mysophobia 潔癖

Nastiness Diagnosis. Anthropology. Religion. Gender. Justice. A Personal Notepad For the General Public.


三月五日晚間BSO曲目:Rachmaninoff + Stephen Hough + BSO + Alan Gilbert ,這豪華的陣容實在太過癮了,剛好我就坐在可將鋼琴一覽無遺的位子。Hough的鋼琴無懈可擊,只能用完美來形容,表演結束的最後一個音符就爆起歡呼掌聲,全場起立鼓掌長達十分鐘之久,叫聲不斷。可以看得出來,老伯伯老阿嬤(音樂會的常客)中場休息時都樂不可支。


想不到帕格尼尼狂想曲這種有點譁眾取寵與老調的曲子現場觀賞如此震撼。鋼琴家少有片刻休息之虞,滿頭大汗還特別準備了一條手帕在鋼琴上每有時間就擦汗。指揮家也領導地可圈可點,據說就是即將擔任紐約愛樂的史上最年輕樂團總監(42)。當晚的首席是位女性,還是我第一次在BSO演出中看到的首席女性音樂家。Stephen Hough不愧是彈奏拉赫曼尼諾夫的高手啊。看得我嘖嘖稱奇,目不轉睛。慢奏的部分清晰有條不紊,快奏之處流暢有勁不拖泥帶水,爆發力又很十足,但是在很多時刻卻冷靜戲謔地推拉著音符。在高潮時刻手指已經群魔亂舞時樂音還是如行雲流水一般,真的是嘆為觀止。
前面放一首沉穩的Tone Poem後面放一首燦爛輝煌易懂催情的Concerto真是太美妙了。
In the meantime, a bit of Gilbert’s flair for programming with rich contrasts was on display last night in Symphony Hall, where he led the Boston Symphony Orchestra in three early-20th century works that were all written within 30 years of each other yet seemed to hail from completely different universes. The evening opened with an alluring performance of Sibelius’s tone poem “Night Ride and Sunrise,” yet the strongest contrast came with the final two works: Rachmaninoff’s ubiquitous Rhapsody on a Theme of Paganini and Ives’s epic and rarely heard Fourth Symphony.
Rachmaninoff was ultimately a late-Romantic composer marooned in the 20th century. “I understand nothing of the music of today,” he commented in 1933, the year before he wrote his Paganini Rhapsody. In some of its structural details you can feel Rachmaninoff working hard to sound innovative but his piece inevitably became best known for its moments of soaring lyricism and old-fashioned keyboard brilliance. The British pianist Stephen Hough last night gave it a supremely poised and thoughtful reading that did not shy away from the work’s external glitter but also seemed determined to spotlight its textural subtleties and moments of quiet poetry. He did so extremely well.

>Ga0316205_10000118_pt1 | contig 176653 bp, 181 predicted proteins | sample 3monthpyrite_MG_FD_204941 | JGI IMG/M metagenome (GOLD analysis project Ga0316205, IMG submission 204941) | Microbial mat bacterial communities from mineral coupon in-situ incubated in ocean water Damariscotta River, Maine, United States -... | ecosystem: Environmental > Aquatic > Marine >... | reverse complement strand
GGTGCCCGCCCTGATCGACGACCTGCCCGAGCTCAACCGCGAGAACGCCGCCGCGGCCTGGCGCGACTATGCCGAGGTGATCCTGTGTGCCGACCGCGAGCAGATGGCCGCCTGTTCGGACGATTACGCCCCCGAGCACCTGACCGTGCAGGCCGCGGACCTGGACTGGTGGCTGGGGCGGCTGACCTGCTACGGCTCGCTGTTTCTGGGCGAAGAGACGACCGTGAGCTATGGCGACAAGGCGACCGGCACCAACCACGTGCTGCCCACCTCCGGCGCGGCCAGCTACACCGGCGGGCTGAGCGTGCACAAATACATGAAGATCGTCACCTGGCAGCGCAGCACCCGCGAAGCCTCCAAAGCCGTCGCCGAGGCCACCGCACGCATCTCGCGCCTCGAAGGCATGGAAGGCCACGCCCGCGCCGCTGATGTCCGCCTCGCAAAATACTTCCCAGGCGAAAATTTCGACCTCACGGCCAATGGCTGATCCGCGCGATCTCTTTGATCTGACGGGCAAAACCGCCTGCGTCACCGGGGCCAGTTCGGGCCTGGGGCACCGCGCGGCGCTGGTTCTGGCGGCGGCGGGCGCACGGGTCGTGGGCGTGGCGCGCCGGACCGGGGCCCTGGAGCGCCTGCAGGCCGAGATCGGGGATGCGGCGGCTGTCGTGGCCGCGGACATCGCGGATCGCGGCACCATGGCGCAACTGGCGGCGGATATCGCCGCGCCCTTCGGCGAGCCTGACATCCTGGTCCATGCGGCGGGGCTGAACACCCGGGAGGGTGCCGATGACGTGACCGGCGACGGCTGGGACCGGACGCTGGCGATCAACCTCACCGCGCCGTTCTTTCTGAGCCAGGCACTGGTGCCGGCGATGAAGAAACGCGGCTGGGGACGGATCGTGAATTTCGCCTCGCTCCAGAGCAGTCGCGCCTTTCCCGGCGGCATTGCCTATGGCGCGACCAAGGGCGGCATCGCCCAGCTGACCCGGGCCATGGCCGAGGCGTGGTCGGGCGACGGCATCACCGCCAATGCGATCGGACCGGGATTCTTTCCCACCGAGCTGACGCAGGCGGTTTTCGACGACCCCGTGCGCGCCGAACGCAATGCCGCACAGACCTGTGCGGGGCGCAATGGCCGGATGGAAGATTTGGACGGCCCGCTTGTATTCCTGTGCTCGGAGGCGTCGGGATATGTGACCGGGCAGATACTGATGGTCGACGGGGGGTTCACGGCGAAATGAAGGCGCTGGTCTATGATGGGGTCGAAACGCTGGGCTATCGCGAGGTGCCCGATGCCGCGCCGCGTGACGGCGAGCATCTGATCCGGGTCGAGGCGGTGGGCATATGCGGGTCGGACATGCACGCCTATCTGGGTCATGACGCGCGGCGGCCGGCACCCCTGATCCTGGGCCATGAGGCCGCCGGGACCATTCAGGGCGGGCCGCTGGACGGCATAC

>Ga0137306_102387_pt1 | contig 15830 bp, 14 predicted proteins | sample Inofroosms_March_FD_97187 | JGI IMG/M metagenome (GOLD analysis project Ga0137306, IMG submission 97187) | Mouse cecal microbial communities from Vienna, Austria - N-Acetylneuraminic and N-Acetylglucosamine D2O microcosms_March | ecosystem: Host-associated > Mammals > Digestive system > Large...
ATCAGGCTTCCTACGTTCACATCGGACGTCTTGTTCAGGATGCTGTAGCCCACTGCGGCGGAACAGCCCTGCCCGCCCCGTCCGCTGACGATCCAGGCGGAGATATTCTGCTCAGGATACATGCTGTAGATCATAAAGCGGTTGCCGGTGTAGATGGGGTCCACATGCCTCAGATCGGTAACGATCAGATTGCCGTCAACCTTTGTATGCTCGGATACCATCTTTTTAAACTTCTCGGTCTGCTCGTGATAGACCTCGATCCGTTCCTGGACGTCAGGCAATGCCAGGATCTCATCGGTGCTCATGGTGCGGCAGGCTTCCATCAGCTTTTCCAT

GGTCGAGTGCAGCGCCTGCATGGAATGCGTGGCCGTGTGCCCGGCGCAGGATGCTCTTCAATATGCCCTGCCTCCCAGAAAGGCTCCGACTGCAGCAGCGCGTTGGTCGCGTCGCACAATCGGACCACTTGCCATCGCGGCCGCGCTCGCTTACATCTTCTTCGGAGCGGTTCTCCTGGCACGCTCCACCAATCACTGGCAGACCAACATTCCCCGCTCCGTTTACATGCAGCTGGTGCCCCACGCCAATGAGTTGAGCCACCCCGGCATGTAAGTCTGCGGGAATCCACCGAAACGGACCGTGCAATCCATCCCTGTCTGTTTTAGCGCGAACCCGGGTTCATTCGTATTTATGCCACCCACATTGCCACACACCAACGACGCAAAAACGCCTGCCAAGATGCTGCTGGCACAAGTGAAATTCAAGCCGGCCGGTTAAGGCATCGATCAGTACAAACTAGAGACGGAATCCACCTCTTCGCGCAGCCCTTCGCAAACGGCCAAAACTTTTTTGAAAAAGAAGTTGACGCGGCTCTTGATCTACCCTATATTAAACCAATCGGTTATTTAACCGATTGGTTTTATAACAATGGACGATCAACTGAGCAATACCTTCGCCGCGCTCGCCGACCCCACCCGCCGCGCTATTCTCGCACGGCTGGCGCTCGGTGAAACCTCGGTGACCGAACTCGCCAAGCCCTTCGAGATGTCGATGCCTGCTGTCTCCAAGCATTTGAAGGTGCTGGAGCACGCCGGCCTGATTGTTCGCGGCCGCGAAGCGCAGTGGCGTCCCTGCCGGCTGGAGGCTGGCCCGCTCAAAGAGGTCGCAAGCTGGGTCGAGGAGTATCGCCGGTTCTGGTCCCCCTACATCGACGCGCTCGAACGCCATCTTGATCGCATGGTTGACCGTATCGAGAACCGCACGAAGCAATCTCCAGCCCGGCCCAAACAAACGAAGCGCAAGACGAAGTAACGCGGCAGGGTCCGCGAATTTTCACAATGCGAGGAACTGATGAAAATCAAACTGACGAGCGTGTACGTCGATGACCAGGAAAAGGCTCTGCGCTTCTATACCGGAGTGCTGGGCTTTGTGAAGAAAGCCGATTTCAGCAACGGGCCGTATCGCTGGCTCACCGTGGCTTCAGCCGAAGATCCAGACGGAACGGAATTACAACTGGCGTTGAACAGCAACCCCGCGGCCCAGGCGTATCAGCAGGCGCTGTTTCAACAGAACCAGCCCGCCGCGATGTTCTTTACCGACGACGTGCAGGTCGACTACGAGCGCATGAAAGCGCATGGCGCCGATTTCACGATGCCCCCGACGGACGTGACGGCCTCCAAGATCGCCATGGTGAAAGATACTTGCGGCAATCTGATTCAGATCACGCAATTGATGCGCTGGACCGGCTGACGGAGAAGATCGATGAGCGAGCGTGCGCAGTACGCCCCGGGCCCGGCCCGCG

Rachmaninoff once wrote that “a composer’s music should express the country of his birth, his love affairs, his religion, the books which have influenced him, the pictures he loves. It should be the product of the sum total of a composer’s experiences.” Ironically, few pieces answer this call more fully than Ives’s visionary Fourth Symphony, in which the composer seems to have united all of the disparate musical and biographical threads that run through his other works. It was written mostly between 1909 and 1911 and yet it is still a piece that sounds bracingly modern today.
It calls for chorus and massive orchestral forces which Gilbert managed artfully last night, with the aid of an assistant conductor (Andrew Grams) who helped the musicians navigate the multiple tempos. The work is a giant palimpsest with musical layers piled high on top of each other, at times building to a kind of glorious sonic anarchy. Gilbert chose a spacious pacing and found clarity and structure within the chaos. He drew a beautifully rich tone from the strings in the third movement fugue, and traced the broadest of arcs in the spiritually searching finale. At the very end, the music created just the desired effect: it seemed to evaporate into a clear night sky.


Leave a Reply

Fill in your details below or click an icon to log in: Logo

You are commenting using your account. Log Out / Change )

Twitter picture

You are commenting using your Twitter account. Log Out / Change )

Facebook photo

You are commenting using your Facebook account. Log Out / Change )

Google+ photo

You are commenting using your Google+ account. Log Out / Change )

Connecting to %s


This entry was posted on March 7, 2009 by in 【音樂性制約術Musique】 and tagged .
%d bloggers like this: